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Archive for the ‘Easter’ Category

Psalm 118 in Jesus’ last week

Psalm 118

 

Establish the need: Have you ever heard of the song, “This is the day that the LORD has made”?

 

Purpose: To marvel at this Messianic prophecies of Christ’s last week.

  1. Psalm 118:26 on Palm Sunday
  2. Psalm 118:22-23 mentioned by Jesus during the week
  3. Psalm 118:22-24 on that DAY

 

Reminder:

  • The last twenty four hours Jesus sang according to Matthew 26:30 and Mark 14:26.[1]
  • This would have been Psalms 113-118.
  • That is because the Jews sang Psalms 113-118 during the Passover.
  • Psalms 113-118 was called the “Hallel” Psalms.[2]
  • The Jews sang Psalm 113-114 before the Passover meal and afterwards they sang Psalm 115-118.[3]
    These songs would have been the Scriptures that Jesus have thought about as He was the worship leader for the Passover meal that was His Last Supper with His followers before He would be crucified the next day.
  • Yet these would minister to Him and therefore also minister to us!

Background

  • This is a Hillel Psalm; The Jews would have read Psalm 113-118 during the three major religious holiday: Passover, Pentecost, Tabernacle.  Psalm 118 would have been the last Psalm read.
  • The part of verse we are reading in, is a bit different because of the shift of the subject of the “stone.”

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For this week’s “Wee-kids” Wednesdays here’s a review of a Christian children’s book.

 

Elena Pasquali. On That Easter Morning.  Oxford, UK: Lion Hudson Limited, January 24, 2020. 32 pp.

4 out of 5

Purchase: Amazon

Are you looking for a children’s picture and story book on the Bible’s account of Jesus’ death and resurrection?  This is one that’s worth your time and money.

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Christ and love to the nations

Psalm 117

 

Establish the need: How does this short Psalm fit in with Jesus reading and singing it the night before He would die on the Cross?

 

Praise the Lord, all nations; Laud Him, all peoples! 2 For His lovingkindness is great toward us, And the truth of the Lord is everlasting. Praise the Lord!

 

Purpose: When we see others mock where is God we must continue to trust in God for two reasons:

  1. We need to know the goal of the Messiah is for the nations to praise God (v.1)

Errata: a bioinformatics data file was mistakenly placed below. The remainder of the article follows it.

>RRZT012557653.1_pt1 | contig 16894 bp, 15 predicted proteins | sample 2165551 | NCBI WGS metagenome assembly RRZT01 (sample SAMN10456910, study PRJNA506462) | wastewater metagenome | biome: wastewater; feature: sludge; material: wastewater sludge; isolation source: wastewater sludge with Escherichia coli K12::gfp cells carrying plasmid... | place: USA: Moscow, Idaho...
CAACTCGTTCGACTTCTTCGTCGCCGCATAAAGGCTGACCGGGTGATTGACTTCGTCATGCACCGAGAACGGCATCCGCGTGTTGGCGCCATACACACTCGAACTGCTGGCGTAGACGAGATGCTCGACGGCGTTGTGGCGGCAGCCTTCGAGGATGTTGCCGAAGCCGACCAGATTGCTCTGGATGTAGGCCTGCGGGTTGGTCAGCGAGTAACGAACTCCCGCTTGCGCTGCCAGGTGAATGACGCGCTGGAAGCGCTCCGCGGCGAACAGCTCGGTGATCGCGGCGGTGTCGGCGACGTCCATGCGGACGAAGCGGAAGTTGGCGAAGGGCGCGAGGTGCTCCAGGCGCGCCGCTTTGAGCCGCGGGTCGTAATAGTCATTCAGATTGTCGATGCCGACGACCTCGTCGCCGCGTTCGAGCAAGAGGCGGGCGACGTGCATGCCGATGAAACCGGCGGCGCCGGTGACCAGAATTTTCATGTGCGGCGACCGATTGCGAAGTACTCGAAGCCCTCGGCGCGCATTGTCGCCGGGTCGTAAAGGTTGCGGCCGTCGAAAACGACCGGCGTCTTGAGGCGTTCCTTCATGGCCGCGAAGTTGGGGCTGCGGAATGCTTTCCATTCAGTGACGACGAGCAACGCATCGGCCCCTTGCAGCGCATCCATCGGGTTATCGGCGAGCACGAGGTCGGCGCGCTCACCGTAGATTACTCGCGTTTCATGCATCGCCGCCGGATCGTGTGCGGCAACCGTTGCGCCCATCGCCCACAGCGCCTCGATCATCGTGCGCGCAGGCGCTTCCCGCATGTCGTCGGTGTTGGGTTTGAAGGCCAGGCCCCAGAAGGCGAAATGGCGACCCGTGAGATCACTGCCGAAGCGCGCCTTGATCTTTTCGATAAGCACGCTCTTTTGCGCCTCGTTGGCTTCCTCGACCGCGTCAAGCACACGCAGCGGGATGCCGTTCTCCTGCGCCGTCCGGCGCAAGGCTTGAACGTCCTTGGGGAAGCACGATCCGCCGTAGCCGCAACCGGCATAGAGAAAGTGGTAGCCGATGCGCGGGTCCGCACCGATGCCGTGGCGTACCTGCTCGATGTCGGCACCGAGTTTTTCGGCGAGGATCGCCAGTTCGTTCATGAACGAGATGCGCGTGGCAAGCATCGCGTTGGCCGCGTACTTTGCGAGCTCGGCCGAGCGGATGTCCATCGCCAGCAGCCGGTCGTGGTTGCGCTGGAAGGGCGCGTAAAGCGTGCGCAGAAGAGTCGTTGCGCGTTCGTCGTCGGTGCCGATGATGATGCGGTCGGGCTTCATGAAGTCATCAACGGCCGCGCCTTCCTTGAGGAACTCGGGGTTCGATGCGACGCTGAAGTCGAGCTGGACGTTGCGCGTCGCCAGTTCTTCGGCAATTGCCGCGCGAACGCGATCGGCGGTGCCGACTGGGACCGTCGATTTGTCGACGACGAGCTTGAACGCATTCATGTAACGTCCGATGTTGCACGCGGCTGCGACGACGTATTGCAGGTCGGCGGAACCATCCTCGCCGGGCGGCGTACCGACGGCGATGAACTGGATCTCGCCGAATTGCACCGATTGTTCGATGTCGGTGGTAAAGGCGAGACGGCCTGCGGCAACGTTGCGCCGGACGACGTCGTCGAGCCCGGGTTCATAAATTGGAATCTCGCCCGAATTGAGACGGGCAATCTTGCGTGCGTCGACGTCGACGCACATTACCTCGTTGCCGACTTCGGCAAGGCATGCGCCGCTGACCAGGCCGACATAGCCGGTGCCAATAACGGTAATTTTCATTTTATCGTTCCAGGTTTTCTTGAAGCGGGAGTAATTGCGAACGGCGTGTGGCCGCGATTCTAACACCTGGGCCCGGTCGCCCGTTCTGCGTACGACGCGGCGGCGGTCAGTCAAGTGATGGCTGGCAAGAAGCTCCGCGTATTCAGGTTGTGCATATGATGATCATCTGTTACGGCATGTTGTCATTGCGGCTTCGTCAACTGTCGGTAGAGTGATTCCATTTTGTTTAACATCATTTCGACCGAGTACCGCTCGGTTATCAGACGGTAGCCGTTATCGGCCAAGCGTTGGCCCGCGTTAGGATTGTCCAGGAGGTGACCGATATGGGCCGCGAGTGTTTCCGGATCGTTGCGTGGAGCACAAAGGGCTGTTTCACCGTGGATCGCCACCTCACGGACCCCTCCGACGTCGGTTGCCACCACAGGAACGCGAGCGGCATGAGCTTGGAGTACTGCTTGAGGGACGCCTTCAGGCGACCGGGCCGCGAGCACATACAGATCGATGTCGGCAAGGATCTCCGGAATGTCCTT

2. We need to know the goal of the Messiah is to display God’s loving kindness (v.2)

 

Reminder:

  • The last twenty four hours Jesus sang according to Matthew 26:30 and Mark 14:26.[1]
  • This would have been Psalms 113-118.
  • That is because the Jews sang Psalms 113-118 during the Passover.
  • Psalms 113-118 was called the “Hallel” Psalms.[2]
  • The Jews sang Psalm 113-114 before the Passover meal and afterwards they sang Psalm 115-118.[3]
    These songs would have been the Scriptures that Jesus have thought about as He was the worship leader for the Passover meal that was His Last Supper with His followers before He would be crucified the next day.
  • Yet these would minister to Him and therefore also minister to us!

Background

  • This is the shortest Psalm and also the shortest chapter in the Bible.[4]
  • Yet we should understand its brevity as the Psalm has something important to say, not that it has nothing to say.

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Our “This Sunday” series will be another a Corona Virus edition.  In light of today being Resurrection Sunday (Easter) its appropriate to say: Be grateful for the Resurrection of Jesus Christ.

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Christ and the Cup of Salvation

Psalm 116 

Establish the need: Have you ever hear people mock with “Where, now, is their God?”

Purpose: When we see others mock where is God we must continue to trust in God for two reasons:

  • Response to God (v.1-2)
    • The Messiah’s lowly experience (v.3-8)
    • The Messiah’s future hope (v.9-15)
  • Response to God (v.16-19)

 

Reminder:

  • The last twenty four hours Jesus sang according to Matthew 26:30 and Mark 14:26.[1]
  • This would have been Psalms 113-118.
  • That is because the Jews sang Psalms 113-118 during the Passover.
  • Psalms 113-118 was called the “Hallel” Psalms.[2]
  • The Jews sang Psalm 113-114 before the Passover meal and afterwards they sang Psalm 115-118.[3]
    These songs would have been the Scriptures that Jesus have thought about as He was the worship leader for the Passover meal that was His Last Supper with His followers before He would be crucified the next day.
  • Yet these would minister to Him and therefore also minister to us!

The Hallel Psalms broken down:[4]

 

Corporate Psalms                                            Personal

Praise                     113                                         116

Call to Nations     114                                           117

Praise                     115                                         118

 

Psalms 113-115 never uses “I, me, my.”[5]

But Psalms 116-118 uses “I, me, my” 72 times.[6]

Thus we are going to begin to see salvation described in very personal terms

Also the Psalm applies to all Christians but is especially relevant for Christ as He read and sang it.[7]